Everyone is rushing to Mumbai, it's become a key political issue in this country. One politician has suggested that Maharashtran work visas be mandatory for everyone working in the city, a strategy he thinks will decrease the influx of people flooding into the city from other Indian states. For Canada, it'd kind of be like only allowing Ontarions to apply for jobs in Toronto. It's a controversial idea and the Bollywood industry has taken a stance against it (as most of the celebrities are not from Maharashtra themselves).

Back to my restless night, I preoccupied my time wondering why women get harassed so much here. In particularly on the packed trains where it's like a free-for-all (I'd compare it to Cancun foam parties, where the male tourists,' note - I'm not saying all male tourists' but many of them, animal instincts come out once they realise any type of groping is permissable, since no one can see what goes on beneath the suds). On second thought, alcohol plays a huge role in the behaviour of men at foam parties. But the Indian men on these trains aren't even intoxicated, so what could it be...
Here are some of my theories:
  • Indian women are just too darn irresistable
  • Bollywood: Bollywood is huge here and most of the time, the women are portrayed as sex objects or at the very least, eye candy
  • Indian serials (soaps): most of the female characters play out the roles of docile, victimised, helpless women; perhaps it makes the guys think victimising women is the norm
  • Heat exhaustion: it makes people do crazy things
  • Beads of sweat: even with the fans on, it gets extremely hot on the trains so everyone is drenched in sweat, I think this gets their mojo going
  • Sexual deprivation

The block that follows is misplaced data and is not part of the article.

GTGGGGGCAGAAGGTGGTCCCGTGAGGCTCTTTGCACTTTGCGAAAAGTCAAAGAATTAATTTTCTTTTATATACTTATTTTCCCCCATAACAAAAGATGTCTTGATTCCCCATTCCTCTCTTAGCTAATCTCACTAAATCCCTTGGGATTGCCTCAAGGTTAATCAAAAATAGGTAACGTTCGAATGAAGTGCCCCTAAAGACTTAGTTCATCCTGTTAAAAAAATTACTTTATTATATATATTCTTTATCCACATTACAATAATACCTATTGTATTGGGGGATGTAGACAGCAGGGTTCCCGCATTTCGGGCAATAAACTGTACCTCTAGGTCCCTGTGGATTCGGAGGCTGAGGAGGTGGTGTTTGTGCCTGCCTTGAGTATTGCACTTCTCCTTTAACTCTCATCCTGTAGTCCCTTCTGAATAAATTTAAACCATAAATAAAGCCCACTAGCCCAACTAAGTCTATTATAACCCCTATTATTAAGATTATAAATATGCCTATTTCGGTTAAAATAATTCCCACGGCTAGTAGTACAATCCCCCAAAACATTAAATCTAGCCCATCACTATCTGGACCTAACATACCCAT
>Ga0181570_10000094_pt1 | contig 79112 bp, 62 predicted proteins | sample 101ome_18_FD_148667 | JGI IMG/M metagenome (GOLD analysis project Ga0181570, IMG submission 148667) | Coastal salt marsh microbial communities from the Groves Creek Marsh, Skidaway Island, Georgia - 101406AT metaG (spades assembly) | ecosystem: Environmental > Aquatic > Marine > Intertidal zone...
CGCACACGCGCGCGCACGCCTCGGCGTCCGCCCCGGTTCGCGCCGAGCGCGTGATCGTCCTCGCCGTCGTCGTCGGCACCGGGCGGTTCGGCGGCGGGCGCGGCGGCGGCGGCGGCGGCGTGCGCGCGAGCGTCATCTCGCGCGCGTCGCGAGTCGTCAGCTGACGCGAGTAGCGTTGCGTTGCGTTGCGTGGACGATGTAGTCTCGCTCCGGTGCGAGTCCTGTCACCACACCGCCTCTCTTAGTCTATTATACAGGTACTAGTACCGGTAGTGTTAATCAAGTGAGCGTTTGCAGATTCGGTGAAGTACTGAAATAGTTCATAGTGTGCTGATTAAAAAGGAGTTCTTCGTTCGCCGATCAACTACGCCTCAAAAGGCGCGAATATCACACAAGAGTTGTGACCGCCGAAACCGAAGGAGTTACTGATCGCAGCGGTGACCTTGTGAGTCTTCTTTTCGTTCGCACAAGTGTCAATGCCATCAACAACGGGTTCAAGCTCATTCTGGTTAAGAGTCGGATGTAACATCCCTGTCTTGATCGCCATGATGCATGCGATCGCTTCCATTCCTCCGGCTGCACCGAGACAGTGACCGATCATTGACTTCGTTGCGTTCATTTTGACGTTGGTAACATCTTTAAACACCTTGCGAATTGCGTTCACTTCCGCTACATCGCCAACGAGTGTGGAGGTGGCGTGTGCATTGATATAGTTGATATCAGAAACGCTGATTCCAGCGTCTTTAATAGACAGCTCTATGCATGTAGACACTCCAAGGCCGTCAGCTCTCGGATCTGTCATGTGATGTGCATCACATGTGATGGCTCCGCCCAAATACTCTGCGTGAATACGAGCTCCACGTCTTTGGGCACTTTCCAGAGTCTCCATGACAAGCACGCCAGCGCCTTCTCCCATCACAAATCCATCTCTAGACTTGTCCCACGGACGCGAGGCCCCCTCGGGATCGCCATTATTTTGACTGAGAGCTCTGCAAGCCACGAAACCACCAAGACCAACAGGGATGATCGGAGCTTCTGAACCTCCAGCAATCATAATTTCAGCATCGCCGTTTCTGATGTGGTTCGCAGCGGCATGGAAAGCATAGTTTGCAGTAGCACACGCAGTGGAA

Anyhow, whatever the reasons may be, it's not right. There are two women-only compartments on each regular train, but it's not enough, which is why the "Ladies-Specials" trains are finally being introduced (trains reserved just for women). It's nice to see the government seriously doing something about the harrassment issue, but the fact that it has to get to this point where men and women can't even commute together, paints an ugly picture for gender equality in this country.

The highlight of my last train ride was watching three extremely tall eunuchs (or hijras' as their known here), dressed in bright, colourful saris and the reddest of lipsticks, hop on to the train. They spoke loudly in their deep voices, cracked jokes amongst themselves, and simply oozed of power. The entire vibe in my train section fell flat, it's like you could feel the testosterone level go down; it was the men's turn to feel intimidated. The eunuchs bothered one male passenger to the next, asking them for money, looking them up and down, telling them whether they were hot or not. They acknowledged me by saying, "Hello English-madam," (strange as I hadn't uttered a word and do look completely Indian) but otherwise left me alone. They teased the guy sitting next to me for looking like Shah Rukh Khan, and another for looking like Ranbir Kapoor. They got off at the next stop, but not before shouting out that the guys should all watch the film 'Dostana' (meaning 'Friendship,' a hit film starring Abishek Bachan, John Abraham and Priyanka Chopra that is saturated with gay sexual innuendos) and get busy! For the next couple of minutes, most of the guys were still looking down at the floor out of sheer embarrassment. It's as if the eunuchs had walked away with their manhood. It's funny how quickly the tables can turn.